Fan speculate, speculate, speculate about Boba Fett, The Other, is Darth Vader really Luke's father, is Luke a clone, and much more. Some excerpts from letters:

Being an incurable Solo junkie I naturally tend to look at these movies with the view that he is a very Important character, and not just a romantic hero for Leia. After seeing this movie for the 11th time I began to get the feeling that there was more to the Han/Luke relationship than meets the eye, I went to the movie several more times and the feeling got stronger. I suspect Han and Luke are brothers.
Luke will not get back together with Leia once Han Is recovered. I believe he will find someone younger and a bit more foolish and helpless than the ole Princess.
Given that Lucas likes directors that are organized and bring In projects on time and on budget, I think Clint Eastwood fills that bill. Besides also being a good action storyteller. Wouldn't it be a trip if he directs Revenge?
  • Captain's Log (editorial) (4)
  • Priority One, LoCs (by Lois Bennington, Janice Anderson, Mary Urhausen, Lyle Rutschman, Susan Kandt, Christine Jeffords, Anonymous, Nelson Tatham, Tony Varlcelll, Cathy Romero, George R. Eddy, Sean Bernard, Pat Grant, Cyndi Hartman, Maureen Bulman, Devlin Alann Scott, Dona Armstrong, Karla Taylor, Betsy Peed, Barbara Hall, Elizabeth Hoolahan, Nola Frame, Ed.) (8)
  • Rebel Report
    • "A While Ago, In An Observatory Not So Far Away.... by Shirley "Ty" Barrett (36)
    • Fan's Notebook: Empire Withdrawl by Betsy Peed (38)
    • An Open Letter To George Lucas "by Moff Zarod Nikonas." ("I am greatly distressed by the representation of the Galactic Empire in your opus Star Wars and its weak-kneed sequel The Empire Strikes Badk. It is appalling to even suggest that these films exhibit the complete picture of the Imperial system, how it works or of the multitude of people who sustain it. Perhaps it would be wise to add that the films' producers and writers are equally ignorant of human nature. To continue, let me make it understood that I am aware of your motives. I would be considered naive if I failed to notice the Rebel-oriented propaganda upon which the premise of these films rest. However, it behooves me, as an officer of the Imperium, to bring to light the various faults which render your interpretation of the Empire inaccurate. [snipped] Allow me to remark that in both films the Stormtroopers were displaying uncommonly poor aim. May I advise you that poor aim never maintained an Empire... Having seen each of these pictures but once, the above are merely the errors which caught my attention. I am certain, given another opportunity to view the films again, I would uncover more. However, the Empire discourages their viewing (to whose prohibition I would scarcely object). Although I could hardly expect you to remedy the obviously jaundiced outlook by which the Empire is portrayed, I can at least have the satisfaction of availing the opinion of those who live and work within the Imperium and see that their point of view is finally heard.") (40)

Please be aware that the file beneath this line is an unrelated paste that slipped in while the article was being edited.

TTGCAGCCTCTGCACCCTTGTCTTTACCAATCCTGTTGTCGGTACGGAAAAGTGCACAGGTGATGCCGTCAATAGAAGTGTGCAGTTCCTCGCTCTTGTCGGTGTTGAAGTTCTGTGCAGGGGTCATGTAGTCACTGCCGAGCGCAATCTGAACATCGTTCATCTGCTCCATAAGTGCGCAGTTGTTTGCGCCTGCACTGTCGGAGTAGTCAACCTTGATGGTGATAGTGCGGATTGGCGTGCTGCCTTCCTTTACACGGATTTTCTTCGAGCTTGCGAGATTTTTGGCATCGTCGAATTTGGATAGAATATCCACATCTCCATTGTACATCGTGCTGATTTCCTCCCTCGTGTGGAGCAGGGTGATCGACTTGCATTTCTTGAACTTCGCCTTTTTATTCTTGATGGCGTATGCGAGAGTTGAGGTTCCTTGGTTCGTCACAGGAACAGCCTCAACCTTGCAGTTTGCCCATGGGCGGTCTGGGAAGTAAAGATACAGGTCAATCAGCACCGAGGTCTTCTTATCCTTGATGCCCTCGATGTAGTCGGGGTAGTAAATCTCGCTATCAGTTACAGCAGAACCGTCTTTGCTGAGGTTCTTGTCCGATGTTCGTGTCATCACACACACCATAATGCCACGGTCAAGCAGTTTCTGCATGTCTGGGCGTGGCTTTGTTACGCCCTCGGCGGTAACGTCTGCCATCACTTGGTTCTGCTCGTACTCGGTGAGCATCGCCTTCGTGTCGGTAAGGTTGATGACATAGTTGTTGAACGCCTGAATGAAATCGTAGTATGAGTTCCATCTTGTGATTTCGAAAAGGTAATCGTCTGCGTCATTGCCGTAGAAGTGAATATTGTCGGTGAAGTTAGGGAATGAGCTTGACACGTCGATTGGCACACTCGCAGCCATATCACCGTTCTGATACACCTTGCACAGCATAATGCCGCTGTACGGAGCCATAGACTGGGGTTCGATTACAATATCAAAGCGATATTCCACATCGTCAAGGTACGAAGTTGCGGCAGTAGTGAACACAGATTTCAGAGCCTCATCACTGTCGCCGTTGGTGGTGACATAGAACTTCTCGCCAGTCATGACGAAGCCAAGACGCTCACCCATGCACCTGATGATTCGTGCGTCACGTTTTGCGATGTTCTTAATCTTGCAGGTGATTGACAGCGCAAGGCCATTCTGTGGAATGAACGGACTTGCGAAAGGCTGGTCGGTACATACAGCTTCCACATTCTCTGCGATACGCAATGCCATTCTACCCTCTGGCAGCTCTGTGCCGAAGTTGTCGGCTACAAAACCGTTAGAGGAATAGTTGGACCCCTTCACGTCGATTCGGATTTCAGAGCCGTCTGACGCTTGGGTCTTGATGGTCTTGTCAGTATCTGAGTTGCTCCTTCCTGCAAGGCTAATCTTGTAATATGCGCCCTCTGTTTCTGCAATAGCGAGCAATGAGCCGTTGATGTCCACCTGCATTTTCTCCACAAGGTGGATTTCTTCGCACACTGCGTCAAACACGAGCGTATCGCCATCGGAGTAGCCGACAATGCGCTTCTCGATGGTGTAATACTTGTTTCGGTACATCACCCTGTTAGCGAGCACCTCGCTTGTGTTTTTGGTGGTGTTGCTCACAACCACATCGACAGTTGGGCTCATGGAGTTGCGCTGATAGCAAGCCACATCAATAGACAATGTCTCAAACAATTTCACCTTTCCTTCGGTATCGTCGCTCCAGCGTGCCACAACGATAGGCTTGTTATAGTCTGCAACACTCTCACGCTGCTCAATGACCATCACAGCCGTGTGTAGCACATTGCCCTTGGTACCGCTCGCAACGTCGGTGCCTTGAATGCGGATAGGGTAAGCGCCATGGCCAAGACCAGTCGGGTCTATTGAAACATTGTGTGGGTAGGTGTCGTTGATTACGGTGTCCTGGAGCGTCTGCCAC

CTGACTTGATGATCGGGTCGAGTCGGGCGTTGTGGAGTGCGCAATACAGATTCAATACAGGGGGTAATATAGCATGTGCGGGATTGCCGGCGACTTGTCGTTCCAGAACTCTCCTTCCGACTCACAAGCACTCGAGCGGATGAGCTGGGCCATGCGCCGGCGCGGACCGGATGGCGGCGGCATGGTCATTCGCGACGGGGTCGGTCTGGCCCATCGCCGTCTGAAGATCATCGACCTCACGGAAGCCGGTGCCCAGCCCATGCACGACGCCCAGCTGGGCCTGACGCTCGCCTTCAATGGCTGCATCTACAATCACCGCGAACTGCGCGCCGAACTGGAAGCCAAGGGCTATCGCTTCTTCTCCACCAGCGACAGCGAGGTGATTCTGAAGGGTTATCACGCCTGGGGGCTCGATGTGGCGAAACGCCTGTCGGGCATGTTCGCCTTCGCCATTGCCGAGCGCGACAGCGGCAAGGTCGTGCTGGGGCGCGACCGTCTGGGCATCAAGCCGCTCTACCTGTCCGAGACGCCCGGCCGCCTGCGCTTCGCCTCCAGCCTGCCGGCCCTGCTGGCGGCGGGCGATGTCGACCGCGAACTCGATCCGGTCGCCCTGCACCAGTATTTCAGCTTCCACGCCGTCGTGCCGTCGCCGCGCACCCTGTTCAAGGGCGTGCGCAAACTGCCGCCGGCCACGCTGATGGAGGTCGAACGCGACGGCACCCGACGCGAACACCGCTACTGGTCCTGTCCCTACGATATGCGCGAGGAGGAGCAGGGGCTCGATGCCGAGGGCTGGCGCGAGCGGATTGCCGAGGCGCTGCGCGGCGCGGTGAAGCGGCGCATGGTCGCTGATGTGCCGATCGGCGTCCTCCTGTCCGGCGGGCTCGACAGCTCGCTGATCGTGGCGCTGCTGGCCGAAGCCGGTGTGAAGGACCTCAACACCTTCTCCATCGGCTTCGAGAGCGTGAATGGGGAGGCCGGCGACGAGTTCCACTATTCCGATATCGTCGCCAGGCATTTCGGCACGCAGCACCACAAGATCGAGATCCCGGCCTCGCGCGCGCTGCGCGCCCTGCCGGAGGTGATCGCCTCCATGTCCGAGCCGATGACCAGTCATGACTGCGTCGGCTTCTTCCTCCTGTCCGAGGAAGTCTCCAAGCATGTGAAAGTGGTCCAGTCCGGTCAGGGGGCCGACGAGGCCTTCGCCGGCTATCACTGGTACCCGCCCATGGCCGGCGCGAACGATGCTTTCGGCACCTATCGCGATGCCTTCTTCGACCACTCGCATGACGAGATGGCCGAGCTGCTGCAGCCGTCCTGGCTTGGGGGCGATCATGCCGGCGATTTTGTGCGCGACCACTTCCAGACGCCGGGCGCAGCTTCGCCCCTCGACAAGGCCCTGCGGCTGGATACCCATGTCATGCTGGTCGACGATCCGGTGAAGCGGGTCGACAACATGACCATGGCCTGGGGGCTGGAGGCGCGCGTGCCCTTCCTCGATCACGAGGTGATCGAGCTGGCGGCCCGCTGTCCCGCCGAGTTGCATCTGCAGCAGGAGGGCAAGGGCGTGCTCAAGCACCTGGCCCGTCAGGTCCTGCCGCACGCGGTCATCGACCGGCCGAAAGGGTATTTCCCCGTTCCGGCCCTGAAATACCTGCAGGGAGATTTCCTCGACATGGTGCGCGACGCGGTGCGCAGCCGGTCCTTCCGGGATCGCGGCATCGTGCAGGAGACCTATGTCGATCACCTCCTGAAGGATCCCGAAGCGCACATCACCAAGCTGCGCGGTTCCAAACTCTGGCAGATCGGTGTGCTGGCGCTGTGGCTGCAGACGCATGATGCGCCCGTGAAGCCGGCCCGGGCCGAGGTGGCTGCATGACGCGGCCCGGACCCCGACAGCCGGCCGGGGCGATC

• Opinion Poll: fans' responses to the question "If you were allowed two minutes in which to talk to George Lucas, what would you say to him?" -- comments by Janice Anderson, Dona Armstrong, Shirley "Ty" Barrett, Lois Bennington, Sean Bernard, Rebecca Ann Brothers, Leonard Bruce, Maureen Bulman, Joann Burk, Lorraine Caruccio, Susan Crites, Gerald Crotty, George R. Eddy, Sharon Emily, P.D. Fay, Jani Hicks, Alesh Holubec, Pamela K. Kinney, Joyce Quan, Chris Scott, Devlin Alann Scott, Dorothy Skinner, Jonas Soderblad, Nelson Tatham, Karla Taylor, Mary Urhausen (41)
  • Cosmic Capers (50)
    • Luke's Lament by Dona Armstrong (50)
    • All My Sins Remembered by Chris Scott (51)
    • Tatooine Gothic by Karla Taylor (Art by Shirley "Ty" Barrett) (53)
    • The Way I Feel by Dona Armstrong (4)
    • To My Favorite Meteor by Janice L. Anderson (Art by Shari Kay) (55)
    • Luke's Further Adventures In Limericks by Devlin Alann Scott (56)
    • The Stars by Tony Varicelli (57)
    • There Is Another... by Arlene Bahrenburg (Art by Elizabeth Hoolahan) (58)
    • Why Me? by P.D. Fay (73)
    • Hell To Fay by Karla Taylor (74)
    • The Calculated Empire Trivia Challenge by Shirley "Ty" Barrett (81)
  • additional art by Lenny "Leo" Bruce, Chris Scott, Lyle Rutchsman, Vernon Ballesteros, Tony Varicelli, Betsy Peed, Karla Taylor, Alesh Holubec, Philip Chrusch, and Brian Fulfrost.
  • Margie Abadie, P.D. Fay, T.R. de Maiffe, Ed. Borrowed Laughs courtesy of the local newspaper (85)
  • Astral Ads (87)

Reactions and Reviews: Issue 3

Your friend Donna Banzhof and I must be on the same wavelength of the Force. A while ago I began to wonder if Yoda was a "Whill", too. It would explain a lot of things neatly, and besides, Yoda has to come from somewhere. Personally, I love the idea of a race of little historians busily keeping track of everything that goes on in the galaxy—(I can't imagine why). Maybe I should ask Yoda for a job as his assistant—though I could never live in that snake pit. Still, where there's a Whill, there's a way, right?